Home Search The American Presidency Project
John Woolley and Gerhard Peters Home Data Documents Elections Media Links
• Public Papers of the Presidents
• State of the Union
Addresses & Messages
• Inaugural Addresses
• Weekly Addresses
• Fireside Chats
• News Conferences
• Executive Orders
• Proclamations
• Signing Statements
• Press Briefings
• Statements of
 Administration Policy
• Economic Report of the President
• Debates
• Convention Speeches
• Party Platforms
• 2016 Election Documents
• 2012 Election Documents
• 2008 Election Documents
• 2004 Election Documents
• 1960 Election Documents
• 2009 Transition
• 2001 Transition
Data Index
Audio/Video Index
Election Index
Florida 2000
Presidential Libraries
View Public Papers by Month and Year

INCLUDE documents from the Office of the Press Secretary
INCLUDE election campaign documents
Search the Entire Document Archive
Enter keyword: 

Limit by Year

To    :

Limit results per page

INCLUDE documents from the Office of the Press Secretary

INCLUDE election campaign documents

You can search the Public Papers in two ways:

1. Search by Keyword and Year
You can search by keyword and choose the range of years within your search by filling out the boxes under Search the Public Papers.

2. View by Month and/or Year
Select the month and/or year you would like information about and press View Public Papers. Then choose a Public Paper and the page will load for you.

Search Engine provided by the Harry S. Truman Library. Our thanks to
Jim Borwick and Dr. Rafee Che Kassim at Project Whistlestop for critical assistance in the implementation of the search function, and to Scott Roley at the Truman Library for facilitating this collaboration.
Franklin D. Roosevelt: Statement on Combat Areas.
Franklin D. Roosevelt
152 - Statement on Combat Areas.
November 4, 1939
Public Papers and Addresses of Franklin D. Roosevelt
Franklin D. Roosevelt<br>1939
Franklin D. Roosevelt
Font Size:
The American Presidency Project

Promote Your Page Too

THE REVISED neutrality law has been signed and has gone into effect today; and I have also, under it, issued a proclamation defining a combat area, described in latitude and longitude.

In plain English, the chief result is this: From now on, no American ships may go to belligerent ports, British, French, and German, in Europe or Africa as far south as the Canary Islands. This is laid down in the law, and there is no discretion in the matter.

By proclaiming a combat area I have set out the area in which the actual operations of the war appear to make navigation of American ships dangerous. This combat area takes in the whole Bay of Biscay, except waters on the north coast of Spain so close to the Spanish coast as to make danger of attack unlikely. It also takes in all the waters around Great Britain, Ireland, and the adjacent islands including the English Channel. It takes in the whole North Sea, running up the Norwegian coast to a point south of Bergen. It takes in all of the Baltic Sea and its dependent waters.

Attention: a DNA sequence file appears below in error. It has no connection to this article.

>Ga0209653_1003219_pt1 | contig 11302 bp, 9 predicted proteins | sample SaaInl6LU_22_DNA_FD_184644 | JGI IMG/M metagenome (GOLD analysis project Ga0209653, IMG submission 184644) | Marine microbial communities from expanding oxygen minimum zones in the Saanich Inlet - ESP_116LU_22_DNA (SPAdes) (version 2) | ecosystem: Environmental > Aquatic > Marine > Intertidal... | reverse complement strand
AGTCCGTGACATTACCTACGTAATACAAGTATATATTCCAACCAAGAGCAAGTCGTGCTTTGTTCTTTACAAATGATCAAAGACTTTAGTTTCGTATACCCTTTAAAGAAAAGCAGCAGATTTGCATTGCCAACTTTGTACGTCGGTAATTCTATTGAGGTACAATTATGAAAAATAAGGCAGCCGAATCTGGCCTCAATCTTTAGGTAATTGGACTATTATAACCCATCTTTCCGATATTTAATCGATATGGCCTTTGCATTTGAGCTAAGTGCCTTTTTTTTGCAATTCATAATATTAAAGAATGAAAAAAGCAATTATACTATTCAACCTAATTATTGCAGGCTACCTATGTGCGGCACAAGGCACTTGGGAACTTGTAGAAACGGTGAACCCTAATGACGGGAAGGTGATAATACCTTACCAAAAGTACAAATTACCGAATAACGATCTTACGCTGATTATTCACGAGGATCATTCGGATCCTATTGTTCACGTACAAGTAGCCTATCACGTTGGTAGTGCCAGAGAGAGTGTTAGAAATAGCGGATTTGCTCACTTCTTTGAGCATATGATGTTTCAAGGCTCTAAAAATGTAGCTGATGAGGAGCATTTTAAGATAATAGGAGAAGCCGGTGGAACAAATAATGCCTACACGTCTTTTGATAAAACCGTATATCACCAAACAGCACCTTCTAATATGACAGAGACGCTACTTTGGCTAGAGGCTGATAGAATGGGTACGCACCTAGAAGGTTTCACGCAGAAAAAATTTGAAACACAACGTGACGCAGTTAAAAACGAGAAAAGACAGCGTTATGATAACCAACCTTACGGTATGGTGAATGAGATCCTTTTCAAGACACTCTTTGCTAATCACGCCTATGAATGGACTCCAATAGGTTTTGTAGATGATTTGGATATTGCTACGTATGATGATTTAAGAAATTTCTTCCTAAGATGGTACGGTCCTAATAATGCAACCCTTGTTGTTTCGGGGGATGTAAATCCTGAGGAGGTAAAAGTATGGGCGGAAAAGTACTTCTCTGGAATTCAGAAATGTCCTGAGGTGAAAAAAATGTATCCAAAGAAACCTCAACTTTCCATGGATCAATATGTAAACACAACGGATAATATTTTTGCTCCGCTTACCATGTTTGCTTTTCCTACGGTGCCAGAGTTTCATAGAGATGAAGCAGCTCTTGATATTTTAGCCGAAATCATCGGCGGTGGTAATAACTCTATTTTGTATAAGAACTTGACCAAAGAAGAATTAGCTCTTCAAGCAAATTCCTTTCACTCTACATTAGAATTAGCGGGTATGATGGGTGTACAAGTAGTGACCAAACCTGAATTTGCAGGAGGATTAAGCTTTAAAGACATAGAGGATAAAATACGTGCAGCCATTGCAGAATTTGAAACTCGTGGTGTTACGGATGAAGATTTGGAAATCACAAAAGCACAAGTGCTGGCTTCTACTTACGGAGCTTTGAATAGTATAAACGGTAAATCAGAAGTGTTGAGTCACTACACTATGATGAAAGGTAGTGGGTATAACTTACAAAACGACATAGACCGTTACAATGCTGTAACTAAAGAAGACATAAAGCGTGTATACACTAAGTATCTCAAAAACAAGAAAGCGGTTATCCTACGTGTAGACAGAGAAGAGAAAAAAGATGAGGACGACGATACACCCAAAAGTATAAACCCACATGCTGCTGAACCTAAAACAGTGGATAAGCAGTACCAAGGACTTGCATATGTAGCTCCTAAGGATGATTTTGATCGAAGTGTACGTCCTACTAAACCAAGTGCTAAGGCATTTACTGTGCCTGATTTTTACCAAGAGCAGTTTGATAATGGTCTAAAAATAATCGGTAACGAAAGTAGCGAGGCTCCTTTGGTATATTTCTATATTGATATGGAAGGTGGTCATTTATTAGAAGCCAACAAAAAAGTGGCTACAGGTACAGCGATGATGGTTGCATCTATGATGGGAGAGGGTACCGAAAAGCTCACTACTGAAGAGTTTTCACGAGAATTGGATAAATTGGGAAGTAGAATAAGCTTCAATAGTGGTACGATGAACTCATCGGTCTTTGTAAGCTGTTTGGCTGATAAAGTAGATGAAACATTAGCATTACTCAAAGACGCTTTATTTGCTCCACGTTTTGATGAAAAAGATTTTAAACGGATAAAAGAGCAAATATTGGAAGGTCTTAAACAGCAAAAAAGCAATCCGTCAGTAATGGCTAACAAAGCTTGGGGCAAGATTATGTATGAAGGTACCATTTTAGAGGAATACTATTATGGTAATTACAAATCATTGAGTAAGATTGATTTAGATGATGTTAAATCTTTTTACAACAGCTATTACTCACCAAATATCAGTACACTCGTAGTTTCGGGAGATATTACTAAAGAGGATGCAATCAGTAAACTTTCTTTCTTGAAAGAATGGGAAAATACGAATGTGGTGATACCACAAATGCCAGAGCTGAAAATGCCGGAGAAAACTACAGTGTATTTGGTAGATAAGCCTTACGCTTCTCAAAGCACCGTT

In substance, therefore, American ships cannot now proceed to any ports in France, Great Britain, or Germany. This is by statute. By proclamation they cannot proceed to any ports in Ireland, nor to any port in Norway south of Bergen; nor to any ports in Sweden, Denmark, Netherlands, or Belgium, nor to Baltic ports. All neutral ports in the Mediterranean and Black Seas are open; likewise all ports, belligerent or neutral, in the Pacific and Indian Oceans and dependent waters, and all ports in Africa south of the latitude of the Canaries (30 degree N.).

I have discretion to permit, within the spirit of the law, American shipping to operate in the combat areas, where there is necessity. It is intended by regulation to provide that ships and citizens who are now in combat areas may get out of them; and for the minimum of necessary official, relief, and other similar travel which must go on in such areas. It is also intended to provide that vessels which cleared for combat areas before the act and proclamation became effective shall be allowed to complete their voyages.

Combat areas may change with circumstances, and it may be found that areas now safe become dangerous, or that areas now troubled may later become safe. In this case the areas will be changed to fit the situation.

Coastwise American shipping is not affected by the bill nor is shipping between American republics or Bermuda or any of the Caribbean islands. In the main, shipping between the United States and Canada is also not affected.

Citation: Franklin D. Roosevelt: "Statement on Combat Areas.," November 4, 1939. Online by Gerhard Peters and John T. Woolley, The American Presidency Project. http://www.presidency.ucsb.edu/ws/?pid=15833.
© 1999-2017 - Gerhard Peters and John T. Woolley - The American Presidency Project
Locations of visitors to this page